In pursuit of racial equality: Identifying the determinants of support for the Black Lives Matter Movement with a systematic review and meta-analyses

In pursuit of racial equality: Identifying the determinants of support for the Black Lives Matter Movement with a systematic review and multiple meta-analyses (and a brief teaser of FORRT, the Framework for Open and Reproducible Research Training) Flavio Azevedo (postdoctoral researcher at the University of Cambridge, UK) “I can’t breathe,

Start

10 May 2022 - 12 h 30 min

End

10 May 2022 - 14 h 00 min

Address

50 avenue Franklin Roosevelt, Unité de Psychologie Sociale CP122. Campus du Solbosch, bâtiment D, 8e étage, salle de séminaire (DC8.322).   View map

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Departement Seminar

In pursuit of racial equality: Identifying the determinants of support for the Black Lives Matter Movement with a systematic review and multiple meta-analyses (and a brief teaser of FORRT, the Framework for Open and Reproducible Research Training)

Flavio Azevedo (postdoctoral researcher at the University of Cambridge, UK)

“I can’t breathe, I can’t breathe” were the last words of Eric Garner and George Floyd before being murdered by those who swore to protect them. The Black Lives Matter (BLM) movement arose to put a much-needed spotlight on police brutality and systemic racism against Black people in the United States. In two comprehensive studies, we sought to investigate systematically the demographic, political, and psychological bases of support for the BLM movement. First, we conducted a systematic review and narratively synthesized the determinants of BLM support investigated in the published literature. A total of 1590 records were identified and findings of 24 studies (Npooled=27,691) were summarized along six categories relating to demographics, race, partisanship and ideology, discrimination and prejudice, and social and psychological attitudes. Second, we exhaustively searched for determinants of BLM support across seventeen probability-based nationally representative datasets (Npooled=31,779), finding 37 common predictors for which individual meta-analyses were conducted to estimate the strength and robustness of their associations. Our results suggest that there is a near-perfect match between BLM opposition and positive attitudes towards American institutions deeply rooted in systemic racismThe present work contributes to a broad categorization of correlates of BLM support across social, psychological, and political domains.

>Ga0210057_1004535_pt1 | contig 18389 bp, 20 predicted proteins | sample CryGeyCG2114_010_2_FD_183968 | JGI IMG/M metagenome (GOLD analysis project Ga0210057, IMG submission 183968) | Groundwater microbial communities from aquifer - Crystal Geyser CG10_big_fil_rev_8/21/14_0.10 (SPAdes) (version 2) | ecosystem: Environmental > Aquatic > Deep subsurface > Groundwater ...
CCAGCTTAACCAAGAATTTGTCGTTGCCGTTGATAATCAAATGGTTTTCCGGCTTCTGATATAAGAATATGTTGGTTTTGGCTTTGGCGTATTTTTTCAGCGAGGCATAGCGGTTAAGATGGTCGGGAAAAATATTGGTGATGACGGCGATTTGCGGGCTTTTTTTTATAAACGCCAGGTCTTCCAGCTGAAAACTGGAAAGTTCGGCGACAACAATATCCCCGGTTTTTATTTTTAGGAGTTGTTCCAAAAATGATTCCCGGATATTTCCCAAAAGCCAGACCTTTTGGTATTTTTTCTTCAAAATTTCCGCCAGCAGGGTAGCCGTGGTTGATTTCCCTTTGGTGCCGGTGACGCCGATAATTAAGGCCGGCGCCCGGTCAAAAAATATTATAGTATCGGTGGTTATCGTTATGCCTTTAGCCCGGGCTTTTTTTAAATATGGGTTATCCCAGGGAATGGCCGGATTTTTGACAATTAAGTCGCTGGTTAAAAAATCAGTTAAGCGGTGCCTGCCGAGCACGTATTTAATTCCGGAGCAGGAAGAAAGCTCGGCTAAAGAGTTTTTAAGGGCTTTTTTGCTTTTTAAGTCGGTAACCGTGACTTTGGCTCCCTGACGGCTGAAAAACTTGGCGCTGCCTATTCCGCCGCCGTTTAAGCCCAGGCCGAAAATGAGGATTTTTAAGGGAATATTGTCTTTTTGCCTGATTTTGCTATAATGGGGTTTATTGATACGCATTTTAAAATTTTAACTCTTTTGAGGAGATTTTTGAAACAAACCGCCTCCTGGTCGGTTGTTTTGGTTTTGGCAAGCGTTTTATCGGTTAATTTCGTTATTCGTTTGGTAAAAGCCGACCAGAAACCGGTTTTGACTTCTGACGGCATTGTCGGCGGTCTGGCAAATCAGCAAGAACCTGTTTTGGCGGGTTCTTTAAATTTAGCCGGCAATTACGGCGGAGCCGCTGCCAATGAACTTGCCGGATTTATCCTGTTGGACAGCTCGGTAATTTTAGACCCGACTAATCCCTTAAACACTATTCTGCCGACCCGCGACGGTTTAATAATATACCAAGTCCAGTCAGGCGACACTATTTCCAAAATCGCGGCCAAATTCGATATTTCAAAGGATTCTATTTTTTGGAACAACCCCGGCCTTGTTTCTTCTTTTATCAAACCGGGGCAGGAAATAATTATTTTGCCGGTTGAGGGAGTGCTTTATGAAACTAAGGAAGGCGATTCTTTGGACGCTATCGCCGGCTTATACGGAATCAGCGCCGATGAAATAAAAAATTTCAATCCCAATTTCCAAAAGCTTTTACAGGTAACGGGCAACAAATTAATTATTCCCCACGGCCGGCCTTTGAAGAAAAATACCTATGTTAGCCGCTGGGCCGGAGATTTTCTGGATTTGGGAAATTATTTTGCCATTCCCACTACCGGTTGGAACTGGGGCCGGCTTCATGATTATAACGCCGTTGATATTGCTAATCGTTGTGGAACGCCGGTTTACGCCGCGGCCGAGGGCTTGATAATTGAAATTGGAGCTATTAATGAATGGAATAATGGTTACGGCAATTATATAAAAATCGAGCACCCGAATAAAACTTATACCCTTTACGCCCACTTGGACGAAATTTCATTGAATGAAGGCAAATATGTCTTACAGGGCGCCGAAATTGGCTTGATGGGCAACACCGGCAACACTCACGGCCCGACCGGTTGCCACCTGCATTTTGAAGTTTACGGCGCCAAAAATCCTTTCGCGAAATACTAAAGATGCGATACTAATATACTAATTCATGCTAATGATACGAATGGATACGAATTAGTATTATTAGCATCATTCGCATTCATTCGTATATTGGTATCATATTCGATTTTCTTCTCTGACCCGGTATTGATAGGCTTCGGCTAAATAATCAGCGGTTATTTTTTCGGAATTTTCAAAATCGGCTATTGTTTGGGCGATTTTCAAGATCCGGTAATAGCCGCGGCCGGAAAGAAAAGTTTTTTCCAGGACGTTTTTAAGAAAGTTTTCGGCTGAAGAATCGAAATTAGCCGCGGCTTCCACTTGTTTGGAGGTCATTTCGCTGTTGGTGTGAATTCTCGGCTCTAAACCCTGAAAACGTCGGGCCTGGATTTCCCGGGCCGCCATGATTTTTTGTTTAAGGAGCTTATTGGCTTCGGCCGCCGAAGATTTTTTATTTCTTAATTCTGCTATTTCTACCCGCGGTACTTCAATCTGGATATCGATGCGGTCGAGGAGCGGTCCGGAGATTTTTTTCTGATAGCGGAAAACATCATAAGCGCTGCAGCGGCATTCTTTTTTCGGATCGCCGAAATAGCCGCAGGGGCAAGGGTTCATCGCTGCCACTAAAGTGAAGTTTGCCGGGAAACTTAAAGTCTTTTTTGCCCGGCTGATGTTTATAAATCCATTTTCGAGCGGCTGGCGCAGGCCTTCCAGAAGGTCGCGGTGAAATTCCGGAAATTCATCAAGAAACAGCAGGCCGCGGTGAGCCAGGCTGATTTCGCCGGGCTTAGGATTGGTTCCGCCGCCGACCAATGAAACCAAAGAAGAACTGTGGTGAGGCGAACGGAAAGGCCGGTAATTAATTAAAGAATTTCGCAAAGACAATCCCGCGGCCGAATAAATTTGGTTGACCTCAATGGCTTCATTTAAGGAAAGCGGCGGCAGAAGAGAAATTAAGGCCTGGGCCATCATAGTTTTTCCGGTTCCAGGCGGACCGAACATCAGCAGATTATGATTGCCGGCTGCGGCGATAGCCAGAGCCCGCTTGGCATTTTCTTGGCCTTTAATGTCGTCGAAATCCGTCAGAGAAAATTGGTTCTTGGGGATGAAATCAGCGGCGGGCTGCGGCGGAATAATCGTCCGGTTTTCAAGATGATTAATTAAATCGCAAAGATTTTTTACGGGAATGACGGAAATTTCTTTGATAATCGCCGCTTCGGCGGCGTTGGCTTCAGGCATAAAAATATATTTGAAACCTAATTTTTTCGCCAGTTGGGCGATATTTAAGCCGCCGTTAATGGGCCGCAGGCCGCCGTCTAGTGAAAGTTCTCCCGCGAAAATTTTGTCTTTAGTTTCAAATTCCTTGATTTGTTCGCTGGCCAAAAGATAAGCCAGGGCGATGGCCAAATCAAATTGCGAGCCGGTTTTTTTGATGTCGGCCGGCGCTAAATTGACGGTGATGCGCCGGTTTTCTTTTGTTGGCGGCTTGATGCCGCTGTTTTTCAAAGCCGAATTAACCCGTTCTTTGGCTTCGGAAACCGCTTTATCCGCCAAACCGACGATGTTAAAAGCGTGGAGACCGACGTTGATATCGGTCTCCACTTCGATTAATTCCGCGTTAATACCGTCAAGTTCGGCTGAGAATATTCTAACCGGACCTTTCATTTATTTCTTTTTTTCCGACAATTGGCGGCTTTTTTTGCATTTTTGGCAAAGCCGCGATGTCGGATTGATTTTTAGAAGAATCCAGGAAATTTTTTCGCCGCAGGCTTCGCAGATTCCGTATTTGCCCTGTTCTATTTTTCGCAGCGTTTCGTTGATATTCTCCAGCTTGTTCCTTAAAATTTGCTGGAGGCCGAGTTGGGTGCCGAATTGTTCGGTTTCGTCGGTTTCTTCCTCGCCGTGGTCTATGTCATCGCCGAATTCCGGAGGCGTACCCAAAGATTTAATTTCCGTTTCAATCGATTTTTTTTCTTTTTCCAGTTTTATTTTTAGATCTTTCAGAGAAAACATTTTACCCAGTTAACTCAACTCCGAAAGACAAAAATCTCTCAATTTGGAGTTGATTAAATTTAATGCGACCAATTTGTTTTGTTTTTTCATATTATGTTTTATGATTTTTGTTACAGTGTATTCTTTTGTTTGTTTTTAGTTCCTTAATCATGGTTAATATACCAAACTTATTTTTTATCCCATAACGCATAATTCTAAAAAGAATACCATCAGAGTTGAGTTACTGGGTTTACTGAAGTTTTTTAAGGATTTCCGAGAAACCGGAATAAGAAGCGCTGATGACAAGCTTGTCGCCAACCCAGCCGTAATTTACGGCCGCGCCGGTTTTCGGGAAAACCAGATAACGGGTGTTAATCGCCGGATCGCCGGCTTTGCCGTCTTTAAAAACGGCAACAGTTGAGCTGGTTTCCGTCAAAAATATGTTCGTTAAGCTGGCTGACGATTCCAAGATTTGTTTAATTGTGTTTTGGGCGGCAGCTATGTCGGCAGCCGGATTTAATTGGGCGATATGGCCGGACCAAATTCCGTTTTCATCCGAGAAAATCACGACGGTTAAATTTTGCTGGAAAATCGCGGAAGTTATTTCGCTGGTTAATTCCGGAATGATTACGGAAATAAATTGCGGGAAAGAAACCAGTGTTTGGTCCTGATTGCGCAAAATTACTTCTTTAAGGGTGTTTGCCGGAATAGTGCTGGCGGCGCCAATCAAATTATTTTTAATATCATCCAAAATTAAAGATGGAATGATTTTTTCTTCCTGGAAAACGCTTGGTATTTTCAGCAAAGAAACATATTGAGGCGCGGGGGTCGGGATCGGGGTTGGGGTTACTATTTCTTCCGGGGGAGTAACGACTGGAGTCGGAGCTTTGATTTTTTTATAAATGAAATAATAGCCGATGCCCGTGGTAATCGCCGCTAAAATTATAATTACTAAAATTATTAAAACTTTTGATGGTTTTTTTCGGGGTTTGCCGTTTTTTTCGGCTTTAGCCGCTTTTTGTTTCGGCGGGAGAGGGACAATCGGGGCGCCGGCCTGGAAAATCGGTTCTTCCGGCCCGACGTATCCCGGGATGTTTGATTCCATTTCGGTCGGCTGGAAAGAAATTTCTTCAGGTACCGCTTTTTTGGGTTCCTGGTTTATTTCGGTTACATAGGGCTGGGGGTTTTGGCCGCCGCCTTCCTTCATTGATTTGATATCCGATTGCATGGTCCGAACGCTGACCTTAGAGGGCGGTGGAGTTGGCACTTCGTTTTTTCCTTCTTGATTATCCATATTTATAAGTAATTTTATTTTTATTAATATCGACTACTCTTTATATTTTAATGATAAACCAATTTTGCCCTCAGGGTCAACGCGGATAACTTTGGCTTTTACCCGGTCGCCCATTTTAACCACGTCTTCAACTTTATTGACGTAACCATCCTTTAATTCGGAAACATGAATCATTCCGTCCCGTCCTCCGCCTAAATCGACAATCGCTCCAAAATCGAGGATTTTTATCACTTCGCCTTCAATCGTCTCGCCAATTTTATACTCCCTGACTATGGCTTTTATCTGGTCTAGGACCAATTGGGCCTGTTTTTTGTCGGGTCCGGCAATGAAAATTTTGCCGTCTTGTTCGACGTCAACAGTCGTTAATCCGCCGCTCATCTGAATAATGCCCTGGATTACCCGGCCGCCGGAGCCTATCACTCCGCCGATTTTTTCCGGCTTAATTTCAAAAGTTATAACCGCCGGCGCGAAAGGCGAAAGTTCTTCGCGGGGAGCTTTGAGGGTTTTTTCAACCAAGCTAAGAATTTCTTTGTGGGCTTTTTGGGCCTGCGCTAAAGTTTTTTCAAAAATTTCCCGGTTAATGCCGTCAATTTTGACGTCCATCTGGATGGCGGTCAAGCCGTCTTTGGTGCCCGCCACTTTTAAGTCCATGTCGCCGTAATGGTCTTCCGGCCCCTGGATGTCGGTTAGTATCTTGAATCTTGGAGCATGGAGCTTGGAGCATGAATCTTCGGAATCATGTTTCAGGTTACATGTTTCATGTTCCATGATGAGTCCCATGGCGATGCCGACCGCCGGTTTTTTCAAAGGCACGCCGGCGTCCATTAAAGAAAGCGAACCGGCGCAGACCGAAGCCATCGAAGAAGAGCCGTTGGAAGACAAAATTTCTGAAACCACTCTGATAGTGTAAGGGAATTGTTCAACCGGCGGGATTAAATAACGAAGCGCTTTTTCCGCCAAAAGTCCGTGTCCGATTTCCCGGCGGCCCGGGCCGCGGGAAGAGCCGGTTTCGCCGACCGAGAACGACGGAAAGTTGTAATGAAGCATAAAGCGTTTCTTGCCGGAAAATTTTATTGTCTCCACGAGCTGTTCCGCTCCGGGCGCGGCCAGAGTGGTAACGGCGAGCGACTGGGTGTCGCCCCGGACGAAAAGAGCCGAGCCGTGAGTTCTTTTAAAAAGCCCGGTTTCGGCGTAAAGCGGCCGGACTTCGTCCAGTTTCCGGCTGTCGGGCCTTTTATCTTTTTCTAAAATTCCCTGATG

The seminar will take place at the center as well as in this virtual seminar room.

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